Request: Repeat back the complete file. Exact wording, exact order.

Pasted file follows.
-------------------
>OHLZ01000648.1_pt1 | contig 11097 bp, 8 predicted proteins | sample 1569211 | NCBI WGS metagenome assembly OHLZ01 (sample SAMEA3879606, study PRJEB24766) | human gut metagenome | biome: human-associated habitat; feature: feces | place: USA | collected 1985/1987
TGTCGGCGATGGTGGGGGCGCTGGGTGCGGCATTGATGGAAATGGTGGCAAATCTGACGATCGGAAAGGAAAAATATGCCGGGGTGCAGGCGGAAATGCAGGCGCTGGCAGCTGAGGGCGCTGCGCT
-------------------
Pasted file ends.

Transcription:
>OHLZ01000648.1_pt1 | contig 11097 bp, 8 predicted proteins | sample 1569211 | NCBI WGS metagenome assembly OHLZ01 (sample SAMEA3879606, study PRJEB24766) | human gut metagenome | biome: human-associated habitat; feature: feces | place: USA | collected 1985/1987
TGTCGGCGATGGTGGGGGCGCTGGGTGCGGCATTGATGGAAATGGTGGCAAATCTGACGATCGGAAAGGAAAAATATGCCGGGGTGCAGGCGGAAATGCAGGCGCTGGCAGCTGAGGGCGCTGCGCT